The sheet metal glistens, the interiors emit the satisfying smell of real leather, and the engines make a glorious sound, but when it comes to a BMW and Audi repair, it’s both more expensive and more common than you’d think for two marques that are supposed to be purveyors of “German engineering”.
Definitions of Quality
Unfortunately, these two automotive giants have fallen short in a number of high-profile reliability studies over the years, belying the cars’ showroom appeal and abilities as comfortable, powerful people-movers. For example, in the 2016 J.D. Power Vehicle Dependability Study of cars that are three years old, Lexus took home the ‘most dependable’ award in the Compact Premium Car and Midsize Premium Car categories, both of which are German-dominated. Models such as the BMW 3 Series, Audi A6, and Audi A7 all finished close to the bottom in their categories for overall dependability, despite all being class leaders in areas such as design, technology, and dynamics. The question is, why is your BMW or Audi so much less dependable?
It begins with the unofficial European idea of quality – i.e. quality is what you see and feel. For the Japanese, quality is what will last, not what you’ll necessarily see. This ideology explains why your German feels fantastic from behind the wheel, but is unlikely to outlast your neighbor’s Toyota.
German cars like your Audi or BMW have never been known for ultimate reliability of electronics. For one, there is so much more technology going on in these vehicles than your average car – German cars are often viewed as over-engineered. BMW’s earlier and troublesome version of the i-Drive system represents such an example. With regularity, the Germans find complex solutions to simple problems, like placing the battery under the rear seat or in the trunk, where it is inaccessible. Sensors placed near the battery mean an overworked ECU from a single line of current.
While many Germans fair better when it comes to the reliability of their engines, 2013 figures released by Warranty Direct (a leading warranty provider in the UK) rated BMW, Audi, and Volkswagen engines as some of the most unreliable. Also worth looking out for are specific model lines, with the e90 BMW 3 Series proving to be 11% more unreliable than the e46 version. For Audi, excessively high oil consumption on various A4, A5, and Q5 models (produced from 2009-2011) fitted with the 2-liter turbocharged engine was the result of more serious mechanical failures, as many owners failed to maintain sufficient oil levels.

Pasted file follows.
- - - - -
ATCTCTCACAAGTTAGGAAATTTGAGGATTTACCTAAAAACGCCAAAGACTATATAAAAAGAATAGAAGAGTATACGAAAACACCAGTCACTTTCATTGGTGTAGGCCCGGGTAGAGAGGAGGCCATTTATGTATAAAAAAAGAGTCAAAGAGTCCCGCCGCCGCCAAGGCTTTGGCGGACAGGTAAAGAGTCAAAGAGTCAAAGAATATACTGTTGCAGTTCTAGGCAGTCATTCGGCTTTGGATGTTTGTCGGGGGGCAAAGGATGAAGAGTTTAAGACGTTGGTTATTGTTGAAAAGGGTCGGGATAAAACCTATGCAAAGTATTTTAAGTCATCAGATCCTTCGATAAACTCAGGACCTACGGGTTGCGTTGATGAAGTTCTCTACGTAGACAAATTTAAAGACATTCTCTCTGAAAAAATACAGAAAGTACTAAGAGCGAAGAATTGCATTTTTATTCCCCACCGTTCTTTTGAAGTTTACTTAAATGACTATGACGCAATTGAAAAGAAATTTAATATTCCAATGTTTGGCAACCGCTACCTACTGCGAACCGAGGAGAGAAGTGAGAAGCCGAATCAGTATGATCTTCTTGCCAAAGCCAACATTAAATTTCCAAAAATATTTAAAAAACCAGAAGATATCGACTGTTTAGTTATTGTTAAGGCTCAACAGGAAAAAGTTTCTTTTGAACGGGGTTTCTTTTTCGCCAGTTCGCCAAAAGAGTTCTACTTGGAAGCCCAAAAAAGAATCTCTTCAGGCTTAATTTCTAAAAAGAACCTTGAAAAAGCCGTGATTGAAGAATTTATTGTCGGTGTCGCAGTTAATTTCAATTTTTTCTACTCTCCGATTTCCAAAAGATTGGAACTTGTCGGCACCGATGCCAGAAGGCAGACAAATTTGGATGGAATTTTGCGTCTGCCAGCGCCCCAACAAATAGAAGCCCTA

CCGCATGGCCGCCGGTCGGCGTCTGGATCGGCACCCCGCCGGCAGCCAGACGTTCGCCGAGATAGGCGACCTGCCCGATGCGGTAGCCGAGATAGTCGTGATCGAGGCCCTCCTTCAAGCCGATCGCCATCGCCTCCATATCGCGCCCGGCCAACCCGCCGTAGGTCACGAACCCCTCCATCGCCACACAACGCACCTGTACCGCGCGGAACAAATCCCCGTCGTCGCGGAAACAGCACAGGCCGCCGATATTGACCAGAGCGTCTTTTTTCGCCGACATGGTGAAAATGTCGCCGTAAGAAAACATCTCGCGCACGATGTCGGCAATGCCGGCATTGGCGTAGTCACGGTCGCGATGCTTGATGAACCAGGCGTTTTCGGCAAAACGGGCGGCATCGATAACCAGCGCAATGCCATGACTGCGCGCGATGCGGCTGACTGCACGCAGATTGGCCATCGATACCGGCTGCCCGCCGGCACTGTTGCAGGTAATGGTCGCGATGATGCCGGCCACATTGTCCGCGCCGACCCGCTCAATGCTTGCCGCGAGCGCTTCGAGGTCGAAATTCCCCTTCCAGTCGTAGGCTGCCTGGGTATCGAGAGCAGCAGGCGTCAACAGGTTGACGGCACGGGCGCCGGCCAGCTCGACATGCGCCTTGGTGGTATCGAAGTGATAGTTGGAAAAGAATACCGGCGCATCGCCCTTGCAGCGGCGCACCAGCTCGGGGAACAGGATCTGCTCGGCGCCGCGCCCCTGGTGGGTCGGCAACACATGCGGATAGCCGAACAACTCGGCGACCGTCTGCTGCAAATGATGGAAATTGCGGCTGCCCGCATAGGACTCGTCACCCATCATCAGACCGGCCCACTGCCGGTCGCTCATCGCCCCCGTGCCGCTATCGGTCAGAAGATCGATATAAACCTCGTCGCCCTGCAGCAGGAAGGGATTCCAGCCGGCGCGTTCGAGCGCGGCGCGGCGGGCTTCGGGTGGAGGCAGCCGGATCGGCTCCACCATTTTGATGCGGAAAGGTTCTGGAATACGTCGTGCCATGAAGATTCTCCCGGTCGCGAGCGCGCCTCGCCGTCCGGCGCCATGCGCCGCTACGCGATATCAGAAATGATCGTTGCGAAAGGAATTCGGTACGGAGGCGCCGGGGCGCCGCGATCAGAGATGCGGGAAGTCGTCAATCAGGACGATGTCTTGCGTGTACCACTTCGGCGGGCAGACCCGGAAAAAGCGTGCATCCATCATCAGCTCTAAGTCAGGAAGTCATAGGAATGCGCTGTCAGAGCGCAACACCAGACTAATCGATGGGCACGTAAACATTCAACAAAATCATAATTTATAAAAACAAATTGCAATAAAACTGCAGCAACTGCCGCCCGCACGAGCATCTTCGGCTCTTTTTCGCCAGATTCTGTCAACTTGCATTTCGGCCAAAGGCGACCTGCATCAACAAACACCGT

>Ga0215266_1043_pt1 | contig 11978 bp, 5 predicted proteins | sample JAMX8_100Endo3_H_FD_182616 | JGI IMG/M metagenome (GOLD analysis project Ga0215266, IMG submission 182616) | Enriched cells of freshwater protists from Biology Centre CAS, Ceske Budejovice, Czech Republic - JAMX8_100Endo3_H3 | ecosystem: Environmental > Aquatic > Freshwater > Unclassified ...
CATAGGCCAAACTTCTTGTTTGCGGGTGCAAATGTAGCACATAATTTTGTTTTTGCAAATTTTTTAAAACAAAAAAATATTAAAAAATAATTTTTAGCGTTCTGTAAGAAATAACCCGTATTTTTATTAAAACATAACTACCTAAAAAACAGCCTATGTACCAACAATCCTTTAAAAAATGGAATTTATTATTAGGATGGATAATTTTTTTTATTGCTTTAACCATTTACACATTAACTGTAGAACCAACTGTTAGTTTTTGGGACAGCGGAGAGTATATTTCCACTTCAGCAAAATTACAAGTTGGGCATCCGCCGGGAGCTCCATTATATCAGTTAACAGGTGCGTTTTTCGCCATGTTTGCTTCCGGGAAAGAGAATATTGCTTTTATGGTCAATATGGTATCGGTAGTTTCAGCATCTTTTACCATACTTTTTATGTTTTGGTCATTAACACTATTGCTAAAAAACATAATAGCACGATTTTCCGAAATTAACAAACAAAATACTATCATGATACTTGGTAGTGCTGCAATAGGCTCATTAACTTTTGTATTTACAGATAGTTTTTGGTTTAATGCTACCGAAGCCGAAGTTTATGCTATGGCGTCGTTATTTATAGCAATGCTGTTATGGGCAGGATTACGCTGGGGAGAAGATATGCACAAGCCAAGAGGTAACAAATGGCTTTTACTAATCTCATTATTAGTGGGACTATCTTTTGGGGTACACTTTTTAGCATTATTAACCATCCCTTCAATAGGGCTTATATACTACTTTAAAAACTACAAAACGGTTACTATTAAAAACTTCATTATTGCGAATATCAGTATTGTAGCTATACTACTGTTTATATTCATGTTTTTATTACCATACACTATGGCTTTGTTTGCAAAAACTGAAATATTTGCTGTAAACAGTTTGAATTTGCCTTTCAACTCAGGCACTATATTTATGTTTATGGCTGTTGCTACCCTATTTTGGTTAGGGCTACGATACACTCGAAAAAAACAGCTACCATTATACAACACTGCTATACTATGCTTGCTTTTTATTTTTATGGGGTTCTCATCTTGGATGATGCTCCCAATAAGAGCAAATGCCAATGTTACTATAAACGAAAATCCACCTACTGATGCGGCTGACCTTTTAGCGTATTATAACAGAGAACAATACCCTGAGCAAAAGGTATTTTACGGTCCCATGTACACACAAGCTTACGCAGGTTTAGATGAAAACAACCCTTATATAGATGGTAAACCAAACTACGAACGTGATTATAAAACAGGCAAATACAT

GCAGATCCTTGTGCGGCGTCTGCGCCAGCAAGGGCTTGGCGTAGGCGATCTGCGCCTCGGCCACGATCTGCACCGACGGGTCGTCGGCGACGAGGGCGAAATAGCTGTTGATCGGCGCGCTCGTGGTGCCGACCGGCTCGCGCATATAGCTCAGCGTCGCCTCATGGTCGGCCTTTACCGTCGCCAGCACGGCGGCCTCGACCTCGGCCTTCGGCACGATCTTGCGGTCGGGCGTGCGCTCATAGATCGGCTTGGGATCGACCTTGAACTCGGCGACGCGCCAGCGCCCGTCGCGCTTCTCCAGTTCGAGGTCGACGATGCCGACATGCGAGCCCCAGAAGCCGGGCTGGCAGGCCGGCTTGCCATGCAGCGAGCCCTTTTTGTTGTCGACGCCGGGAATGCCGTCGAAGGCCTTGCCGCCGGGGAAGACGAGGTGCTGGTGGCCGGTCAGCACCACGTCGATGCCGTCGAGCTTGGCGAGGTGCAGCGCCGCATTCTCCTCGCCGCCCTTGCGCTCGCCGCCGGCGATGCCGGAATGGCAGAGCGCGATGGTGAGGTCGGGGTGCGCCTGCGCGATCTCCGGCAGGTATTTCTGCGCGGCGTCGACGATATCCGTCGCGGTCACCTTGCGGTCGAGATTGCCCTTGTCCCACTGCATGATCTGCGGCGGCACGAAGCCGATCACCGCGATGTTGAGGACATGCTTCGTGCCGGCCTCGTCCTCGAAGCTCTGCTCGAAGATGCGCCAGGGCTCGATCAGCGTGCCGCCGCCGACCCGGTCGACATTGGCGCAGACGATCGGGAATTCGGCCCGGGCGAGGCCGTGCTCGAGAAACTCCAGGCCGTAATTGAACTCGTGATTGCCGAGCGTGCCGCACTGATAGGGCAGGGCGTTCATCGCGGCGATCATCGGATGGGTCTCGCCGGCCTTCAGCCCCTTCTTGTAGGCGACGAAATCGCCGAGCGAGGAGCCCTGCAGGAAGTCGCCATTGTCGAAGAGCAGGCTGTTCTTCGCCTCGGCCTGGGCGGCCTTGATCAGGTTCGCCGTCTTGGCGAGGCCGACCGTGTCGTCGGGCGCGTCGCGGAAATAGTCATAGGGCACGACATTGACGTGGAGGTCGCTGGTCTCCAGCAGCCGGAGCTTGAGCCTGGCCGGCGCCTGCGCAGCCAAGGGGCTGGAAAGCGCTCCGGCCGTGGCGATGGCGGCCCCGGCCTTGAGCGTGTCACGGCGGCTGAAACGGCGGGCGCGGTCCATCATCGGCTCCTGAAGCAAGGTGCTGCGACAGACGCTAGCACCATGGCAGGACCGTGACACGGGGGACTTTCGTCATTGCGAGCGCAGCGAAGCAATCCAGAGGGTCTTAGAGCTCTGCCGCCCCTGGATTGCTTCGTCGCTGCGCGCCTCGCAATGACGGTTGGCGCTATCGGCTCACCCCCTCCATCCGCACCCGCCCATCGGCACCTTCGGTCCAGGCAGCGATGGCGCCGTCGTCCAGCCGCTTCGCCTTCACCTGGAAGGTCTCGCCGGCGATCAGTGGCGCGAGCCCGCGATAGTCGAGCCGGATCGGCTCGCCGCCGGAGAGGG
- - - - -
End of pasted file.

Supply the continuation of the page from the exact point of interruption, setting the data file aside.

Prevention is Better than Cure
Run a quick Google search on vehicle brand reliability, and you will find wildly fluctuating results, with German brands often ranking highly for initial ownership but taking a significant dip as they age. If you own – or want to own – a BMW, Audi, or any other German brand of car, it really is in your best interest to stick to the maintenance schedule and find out all you can about your specific model. By identifying common reliability issues beforehand, you’ll be able to tend to potential problems before they wreak havoc on your car – and on your budget!
Coolant systems, faulty sensors and turbochargers are some other common issues afflicting German cars and, if ignored, could result in a much bigger problem. Be sure to consult your German car specialist at the first sign of any fault, and by doing so, you’ll be able to enjoy the performance, comfort, and driving pleasure built into your BMW or Audi.